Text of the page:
Friday, January 24, 2014

Bioethics/Policy Discussion: 23andMe vs. FDA

On Wednesday, members of the Penn Science Policy Group met to discuss the current regulatory friction between the FDA and the genetic testing company 23andMe.

23andMe provides personalized DNA results that are interpreted to provide information about ancestry and health risks for various diseases. Because the results provided by 23andMe border on medical information, the FDA has been working closely with the company since 2009 to ensure that their marketing and analysis were accurate and in accordance with federal regulations. However, in May of 2013 23andMe ceased communications with the FDA and simultaneously ramped up marketing of their Personal Genome Service (PGS) for providing “health reports on 254 diseases and conditions.” In retaliation, the FDA sent a letter to 23andMe on Nov 22 warning them to stop marketing their PGS without approval or face harsh regulatory actions. This letter sparked a public debate about how much regulation should be imposed on this new technology, which was the focus of our discussion on Wednesday.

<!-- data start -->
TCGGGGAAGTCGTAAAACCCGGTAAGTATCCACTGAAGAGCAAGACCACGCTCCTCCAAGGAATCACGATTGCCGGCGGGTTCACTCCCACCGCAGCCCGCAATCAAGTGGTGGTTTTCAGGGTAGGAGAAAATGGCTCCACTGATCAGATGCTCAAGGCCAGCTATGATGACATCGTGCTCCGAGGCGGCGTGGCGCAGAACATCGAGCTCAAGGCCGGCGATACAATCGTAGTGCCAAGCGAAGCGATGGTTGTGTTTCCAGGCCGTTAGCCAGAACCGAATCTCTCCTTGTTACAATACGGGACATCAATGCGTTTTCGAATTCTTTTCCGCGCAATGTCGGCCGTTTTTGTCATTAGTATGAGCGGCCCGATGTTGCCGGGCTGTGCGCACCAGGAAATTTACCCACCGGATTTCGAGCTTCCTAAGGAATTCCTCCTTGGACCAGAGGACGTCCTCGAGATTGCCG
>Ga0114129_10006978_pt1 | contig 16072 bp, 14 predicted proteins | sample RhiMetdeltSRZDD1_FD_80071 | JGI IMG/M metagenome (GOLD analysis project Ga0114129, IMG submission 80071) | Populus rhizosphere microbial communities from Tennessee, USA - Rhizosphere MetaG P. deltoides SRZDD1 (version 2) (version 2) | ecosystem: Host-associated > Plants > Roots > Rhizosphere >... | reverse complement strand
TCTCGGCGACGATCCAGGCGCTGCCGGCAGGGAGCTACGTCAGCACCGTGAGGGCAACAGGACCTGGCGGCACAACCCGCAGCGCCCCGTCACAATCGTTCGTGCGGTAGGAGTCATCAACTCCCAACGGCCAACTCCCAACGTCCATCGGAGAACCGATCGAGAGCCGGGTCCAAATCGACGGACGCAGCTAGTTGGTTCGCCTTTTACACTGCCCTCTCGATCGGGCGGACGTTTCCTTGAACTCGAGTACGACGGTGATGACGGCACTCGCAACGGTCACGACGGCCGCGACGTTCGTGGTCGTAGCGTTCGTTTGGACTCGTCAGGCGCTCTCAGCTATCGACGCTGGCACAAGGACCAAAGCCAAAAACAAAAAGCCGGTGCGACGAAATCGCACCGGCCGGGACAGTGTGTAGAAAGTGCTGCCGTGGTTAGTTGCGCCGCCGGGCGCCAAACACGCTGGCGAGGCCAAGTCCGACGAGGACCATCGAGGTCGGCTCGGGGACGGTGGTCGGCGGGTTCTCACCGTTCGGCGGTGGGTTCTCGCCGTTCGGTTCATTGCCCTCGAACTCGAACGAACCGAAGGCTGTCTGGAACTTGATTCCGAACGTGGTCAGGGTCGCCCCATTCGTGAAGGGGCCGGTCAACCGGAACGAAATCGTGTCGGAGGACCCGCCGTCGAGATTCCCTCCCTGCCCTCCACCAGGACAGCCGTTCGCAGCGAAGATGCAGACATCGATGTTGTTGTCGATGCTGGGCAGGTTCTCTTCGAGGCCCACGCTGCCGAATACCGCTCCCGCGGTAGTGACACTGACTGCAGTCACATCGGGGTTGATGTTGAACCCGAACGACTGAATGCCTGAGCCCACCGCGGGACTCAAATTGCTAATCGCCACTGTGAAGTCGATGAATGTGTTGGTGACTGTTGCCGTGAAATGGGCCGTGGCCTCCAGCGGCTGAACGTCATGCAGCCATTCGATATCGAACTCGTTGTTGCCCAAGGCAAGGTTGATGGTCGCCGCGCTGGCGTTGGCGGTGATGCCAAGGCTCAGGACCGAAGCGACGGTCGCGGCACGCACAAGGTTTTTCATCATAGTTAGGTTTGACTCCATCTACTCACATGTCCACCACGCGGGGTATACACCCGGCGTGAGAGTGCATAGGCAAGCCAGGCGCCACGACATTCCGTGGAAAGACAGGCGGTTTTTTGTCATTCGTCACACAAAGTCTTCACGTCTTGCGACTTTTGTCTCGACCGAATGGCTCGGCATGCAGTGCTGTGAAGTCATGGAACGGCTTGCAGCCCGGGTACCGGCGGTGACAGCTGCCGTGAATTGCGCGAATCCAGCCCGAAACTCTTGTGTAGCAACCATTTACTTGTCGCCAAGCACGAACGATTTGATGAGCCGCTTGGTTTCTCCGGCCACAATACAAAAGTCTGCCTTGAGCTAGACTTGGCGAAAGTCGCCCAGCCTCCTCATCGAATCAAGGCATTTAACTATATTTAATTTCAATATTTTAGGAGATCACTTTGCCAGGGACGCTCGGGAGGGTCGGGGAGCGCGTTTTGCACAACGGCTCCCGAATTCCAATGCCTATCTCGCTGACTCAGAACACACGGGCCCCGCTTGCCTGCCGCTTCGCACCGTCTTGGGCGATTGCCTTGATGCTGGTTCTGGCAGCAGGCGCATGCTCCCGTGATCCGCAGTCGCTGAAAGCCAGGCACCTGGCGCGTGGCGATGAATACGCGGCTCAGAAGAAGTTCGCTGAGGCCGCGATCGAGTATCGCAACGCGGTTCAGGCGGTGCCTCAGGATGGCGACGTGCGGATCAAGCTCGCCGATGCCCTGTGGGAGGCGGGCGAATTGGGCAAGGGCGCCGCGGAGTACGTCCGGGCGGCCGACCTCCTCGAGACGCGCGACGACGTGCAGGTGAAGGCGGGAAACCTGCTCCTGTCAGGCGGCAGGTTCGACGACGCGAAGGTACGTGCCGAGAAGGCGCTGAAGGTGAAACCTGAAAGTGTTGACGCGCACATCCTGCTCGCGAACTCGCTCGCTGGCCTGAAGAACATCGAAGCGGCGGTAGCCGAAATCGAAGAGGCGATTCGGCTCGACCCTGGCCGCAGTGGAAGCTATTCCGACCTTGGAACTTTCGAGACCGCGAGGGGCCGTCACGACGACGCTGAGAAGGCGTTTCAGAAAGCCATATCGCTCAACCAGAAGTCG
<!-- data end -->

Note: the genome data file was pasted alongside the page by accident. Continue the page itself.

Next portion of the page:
The question at the heart of the debate is: do individuals have the right to access their own genetic information (and interpretations of it) without medical (and hence FDA) oversight?